This is all about looking ahead:
Analysts say if the Affordable Care Act survives to take full effect in 2014 - a major election year for governors - the hard-liners could come under fire for denying their own residents health benefits that are also worth billions of dollars to healthcare providers and insurers. The results could be dramatic."It could change the political dynamics so that the ideologues are no longer running the show," said John Holahan, director of the nonpartisan Urban Institute's Health Policy Center.
Medicaid is currently funded by federal and state governments, with Washington covering about 57 percent of the cost … benefits are available to … incomes … level of $22,300 a year for a family of four.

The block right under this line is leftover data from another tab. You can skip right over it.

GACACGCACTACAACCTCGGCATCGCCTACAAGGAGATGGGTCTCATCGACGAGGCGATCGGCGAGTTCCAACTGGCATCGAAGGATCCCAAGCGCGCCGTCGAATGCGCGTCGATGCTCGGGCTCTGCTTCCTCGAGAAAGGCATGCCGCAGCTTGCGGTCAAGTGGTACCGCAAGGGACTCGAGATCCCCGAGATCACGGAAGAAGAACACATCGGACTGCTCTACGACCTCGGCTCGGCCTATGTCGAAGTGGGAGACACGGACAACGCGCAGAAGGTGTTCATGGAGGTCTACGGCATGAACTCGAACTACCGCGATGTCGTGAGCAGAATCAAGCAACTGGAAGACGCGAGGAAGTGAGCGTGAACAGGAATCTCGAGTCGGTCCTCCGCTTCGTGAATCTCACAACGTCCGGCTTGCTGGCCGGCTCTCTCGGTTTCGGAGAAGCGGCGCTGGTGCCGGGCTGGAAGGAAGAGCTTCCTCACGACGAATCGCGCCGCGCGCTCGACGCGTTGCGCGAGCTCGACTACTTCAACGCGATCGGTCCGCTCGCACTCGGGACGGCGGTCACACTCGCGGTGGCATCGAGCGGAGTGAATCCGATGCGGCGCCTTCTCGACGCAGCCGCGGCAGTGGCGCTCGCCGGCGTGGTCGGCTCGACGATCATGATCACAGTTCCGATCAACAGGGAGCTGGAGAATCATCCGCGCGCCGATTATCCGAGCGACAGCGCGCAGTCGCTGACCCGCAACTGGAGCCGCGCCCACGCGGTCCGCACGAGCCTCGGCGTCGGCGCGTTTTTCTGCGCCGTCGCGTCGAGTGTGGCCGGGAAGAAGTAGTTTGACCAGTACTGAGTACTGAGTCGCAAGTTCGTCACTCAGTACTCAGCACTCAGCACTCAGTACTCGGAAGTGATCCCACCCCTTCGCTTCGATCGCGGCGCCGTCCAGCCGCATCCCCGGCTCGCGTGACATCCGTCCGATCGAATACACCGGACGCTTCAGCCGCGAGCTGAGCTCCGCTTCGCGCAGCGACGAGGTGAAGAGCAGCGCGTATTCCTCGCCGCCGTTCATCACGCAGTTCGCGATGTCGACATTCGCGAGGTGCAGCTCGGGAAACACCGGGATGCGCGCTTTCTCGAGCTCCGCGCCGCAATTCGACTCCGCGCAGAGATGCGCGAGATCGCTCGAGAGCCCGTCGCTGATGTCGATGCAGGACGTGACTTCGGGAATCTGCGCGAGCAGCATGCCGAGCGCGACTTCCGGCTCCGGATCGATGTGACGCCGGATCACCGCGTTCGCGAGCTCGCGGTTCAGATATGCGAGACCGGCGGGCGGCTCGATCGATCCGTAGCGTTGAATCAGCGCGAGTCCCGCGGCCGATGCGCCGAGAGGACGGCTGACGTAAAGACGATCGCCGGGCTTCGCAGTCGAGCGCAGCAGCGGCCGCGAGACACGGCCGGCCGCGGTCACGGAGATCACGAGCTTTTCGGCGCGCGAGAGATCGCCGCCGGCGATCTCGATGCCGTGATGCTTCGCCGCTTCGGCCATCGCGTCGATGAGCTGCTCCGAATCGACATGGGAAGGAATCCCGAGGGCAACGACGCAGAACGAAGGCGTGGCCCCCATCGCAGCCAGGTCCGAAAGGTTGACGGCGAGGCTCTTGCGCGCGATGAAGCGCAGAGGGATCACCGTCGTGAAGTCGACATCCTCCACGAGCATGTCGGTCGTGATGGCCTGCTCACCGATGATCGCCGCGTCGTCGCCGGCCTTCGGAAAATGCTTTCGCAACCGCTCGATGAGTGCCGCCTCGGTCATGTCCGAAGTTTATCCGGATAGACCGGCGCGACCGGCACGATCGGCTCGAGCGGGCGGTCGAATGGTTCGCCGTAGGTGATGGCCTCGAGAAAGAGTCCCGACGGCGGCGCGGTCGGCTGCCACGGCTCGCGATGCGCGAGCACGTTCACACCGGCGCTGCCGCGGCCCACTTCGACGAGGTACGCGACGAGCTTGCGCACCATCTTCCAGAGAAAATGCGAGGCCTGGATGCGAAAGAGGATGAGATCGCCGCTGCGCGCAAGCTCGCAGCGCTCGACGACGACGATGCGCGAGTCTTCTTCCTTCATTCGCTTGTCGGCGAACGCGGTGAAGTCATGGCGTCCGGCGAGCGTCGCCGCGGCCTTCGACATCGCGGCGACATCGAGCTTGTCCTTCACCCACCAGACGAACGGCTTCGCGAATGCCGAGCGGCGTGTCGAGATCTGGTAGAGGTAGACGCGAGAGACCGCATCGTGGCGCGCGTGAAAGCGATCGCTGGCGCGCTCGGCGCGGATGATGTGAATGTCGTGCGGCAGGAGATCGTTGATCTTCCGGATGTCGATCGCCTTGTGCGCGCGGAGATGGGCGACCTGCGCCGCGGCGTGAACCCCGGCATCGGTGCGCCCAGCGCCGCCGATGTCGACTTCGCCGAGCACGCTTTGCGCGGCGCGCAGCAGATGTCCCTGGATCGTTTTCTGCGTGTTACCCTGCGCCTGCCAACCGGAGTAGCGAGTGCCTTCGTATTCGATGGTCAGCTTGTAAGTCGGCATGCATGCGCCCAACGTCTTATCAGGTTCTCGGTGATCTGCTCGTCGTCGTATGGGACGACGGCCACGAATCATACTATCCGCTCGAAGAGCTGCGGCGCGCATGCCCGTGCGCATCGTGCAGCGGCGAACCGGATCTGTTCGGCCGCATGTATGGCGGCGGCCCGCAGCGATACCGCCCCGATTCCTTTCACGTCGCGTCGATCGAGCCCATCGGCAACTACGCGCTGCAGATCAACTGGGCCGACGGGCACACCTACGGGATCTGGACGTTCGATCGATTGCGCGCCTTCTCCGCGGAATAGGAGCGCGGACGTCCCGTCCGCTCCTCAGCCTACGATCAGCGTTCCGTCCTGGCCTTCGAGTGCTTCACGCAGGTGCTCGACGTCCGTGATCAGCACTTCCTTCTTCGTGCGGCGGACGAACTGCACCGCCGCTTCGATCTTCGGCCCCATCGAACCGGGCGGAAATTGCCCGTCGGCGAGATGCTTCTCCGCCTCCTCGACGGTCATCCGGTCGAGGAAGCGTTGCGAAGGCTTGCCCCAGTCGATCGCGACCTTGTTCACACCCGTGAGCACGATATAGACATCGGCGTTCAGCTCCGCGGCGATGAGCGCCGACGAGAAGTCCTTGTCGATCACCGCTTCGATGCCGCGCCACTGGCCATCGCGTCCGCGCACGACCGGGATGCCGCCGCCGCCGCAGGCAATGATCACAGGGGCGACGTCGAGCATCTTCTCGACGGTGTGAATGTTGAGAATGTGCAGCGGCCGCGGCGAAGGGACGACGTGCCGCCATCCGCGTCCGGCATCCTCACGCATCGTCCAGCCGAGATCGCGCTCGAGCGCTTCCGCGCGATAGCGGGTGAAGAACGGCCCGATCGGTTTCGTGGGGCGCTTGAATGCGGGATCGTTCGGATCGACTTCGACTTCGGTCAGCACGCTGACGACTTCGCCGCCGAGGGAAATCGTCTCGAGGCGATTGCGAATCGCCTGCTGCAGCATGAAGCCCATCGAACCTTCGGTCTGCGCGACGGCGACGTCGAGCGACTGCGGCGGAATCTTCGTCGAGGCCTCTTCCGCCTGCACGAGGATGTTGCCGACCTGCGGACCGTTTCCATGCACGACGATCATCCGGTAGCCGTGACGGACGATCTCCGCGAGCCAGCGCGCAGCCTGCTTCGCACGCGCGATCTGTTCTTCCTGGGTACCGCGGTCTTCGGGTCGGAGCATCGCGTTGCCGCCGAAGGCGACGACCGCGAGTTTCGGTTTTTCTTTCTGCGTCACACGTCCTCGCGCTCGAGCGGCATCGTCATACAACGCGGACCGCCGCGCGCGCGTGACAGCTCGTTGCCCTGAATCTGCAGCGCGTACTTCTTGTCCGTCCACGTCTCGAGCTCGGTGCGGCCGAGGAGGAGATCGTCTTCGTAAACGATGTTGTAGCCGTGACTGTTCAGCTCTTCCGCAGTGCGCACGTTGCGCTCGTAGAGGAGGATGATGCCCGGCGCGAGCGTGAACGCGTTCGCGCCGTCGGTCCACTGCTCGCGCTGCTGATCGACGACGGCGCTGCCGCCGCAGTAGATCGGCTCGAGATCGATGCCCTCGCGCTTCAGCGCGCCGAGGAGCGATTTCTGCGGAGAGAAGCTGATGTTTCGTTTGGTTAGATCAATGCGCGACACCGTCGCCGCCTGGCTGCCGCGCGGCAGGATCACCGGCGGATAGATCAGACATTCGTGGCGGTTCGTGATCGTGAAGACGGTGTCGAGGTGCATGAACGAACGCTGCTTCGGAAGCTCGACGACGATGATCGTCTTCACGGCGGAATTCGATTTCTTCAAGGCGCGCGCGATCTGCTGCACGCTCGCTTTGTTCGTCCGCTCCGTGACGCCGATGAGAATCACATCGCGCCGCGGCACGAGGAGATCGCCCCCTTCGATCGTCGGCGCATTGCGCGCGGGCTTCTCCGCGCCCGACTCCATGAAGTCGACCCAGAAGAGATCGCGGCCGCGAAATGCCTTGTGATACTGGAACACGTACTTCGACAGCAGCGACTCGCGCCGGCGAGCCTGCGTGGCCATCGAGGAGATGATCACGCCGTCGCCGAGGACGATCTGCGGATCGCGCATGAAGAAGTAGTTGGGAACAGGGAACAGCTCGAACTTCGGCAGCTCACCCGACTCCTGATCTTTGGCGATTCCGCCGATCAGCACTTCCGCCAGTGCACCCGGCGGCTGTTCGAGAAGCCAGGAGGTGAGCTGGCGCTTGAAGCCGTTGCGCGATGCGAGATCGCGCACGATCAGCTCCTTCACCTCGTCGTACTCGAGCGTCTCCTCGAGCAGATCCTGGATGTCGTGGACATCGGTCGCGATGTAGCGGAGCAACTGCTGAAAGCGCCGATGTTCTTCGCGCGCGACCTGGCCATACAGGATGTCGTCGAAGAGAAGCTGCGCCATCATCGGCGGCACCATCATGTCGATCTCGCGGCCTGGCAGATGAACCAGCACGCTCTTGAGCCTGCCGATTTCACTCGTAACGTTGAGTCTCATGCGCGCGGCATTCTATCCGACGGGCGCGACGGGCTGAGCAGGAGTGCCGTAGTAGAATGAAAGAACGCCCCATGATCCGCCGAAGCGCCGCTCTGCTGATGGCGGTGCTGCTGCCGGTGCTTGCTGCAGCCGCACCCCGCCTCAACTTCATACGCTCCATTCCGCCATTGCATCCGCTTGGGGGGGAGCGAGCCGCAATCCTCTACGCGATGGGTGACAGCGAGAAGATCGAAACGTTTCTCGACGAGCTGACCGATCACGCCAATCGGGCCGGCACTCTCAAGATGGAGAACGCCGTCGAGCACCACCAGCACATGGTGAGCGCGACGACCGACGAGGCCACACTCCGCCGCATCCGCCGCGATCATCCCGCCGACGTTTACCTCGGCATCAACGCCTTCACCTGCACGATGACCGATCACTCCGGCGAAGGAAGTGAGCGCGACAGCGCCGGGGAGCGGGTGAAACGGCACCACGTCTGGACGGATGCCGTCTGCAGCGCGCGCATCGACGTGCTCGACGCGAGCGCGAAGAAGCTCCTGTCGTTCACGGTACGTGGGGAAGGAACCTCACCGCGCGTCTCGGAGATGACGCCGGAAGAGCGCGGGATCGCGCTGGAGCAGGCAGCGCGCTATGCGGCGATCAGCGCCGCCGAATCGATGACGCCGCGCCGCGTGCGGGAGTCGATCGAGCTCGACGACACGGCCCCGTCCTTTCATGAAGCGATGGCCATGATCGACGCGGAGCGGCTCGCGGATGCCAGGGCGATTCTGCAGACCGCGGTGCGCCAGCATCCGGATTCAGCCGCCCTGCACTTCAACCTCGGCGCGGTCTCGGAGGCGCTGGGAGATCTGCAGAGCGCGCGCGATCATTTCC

The Affordable Care Act would expand coverage to families with incomes of up to about $30,000. The federal government will pay 100 percent of the cost of benefits through 2016, declining to 90 percent by the end of the decade.
A much better deal for states who pay 43 percent of the cost.
Some analysts also point out that governors would turn down benefits funded by taxpayers from other states, while leaving their own residents to pay federal taxes that fund reform elsewhere. The prospect of losing billions of dollars in Medicaid payments could also anger healthcare and business interests in those states and lead them to campaign against the "rejectionists."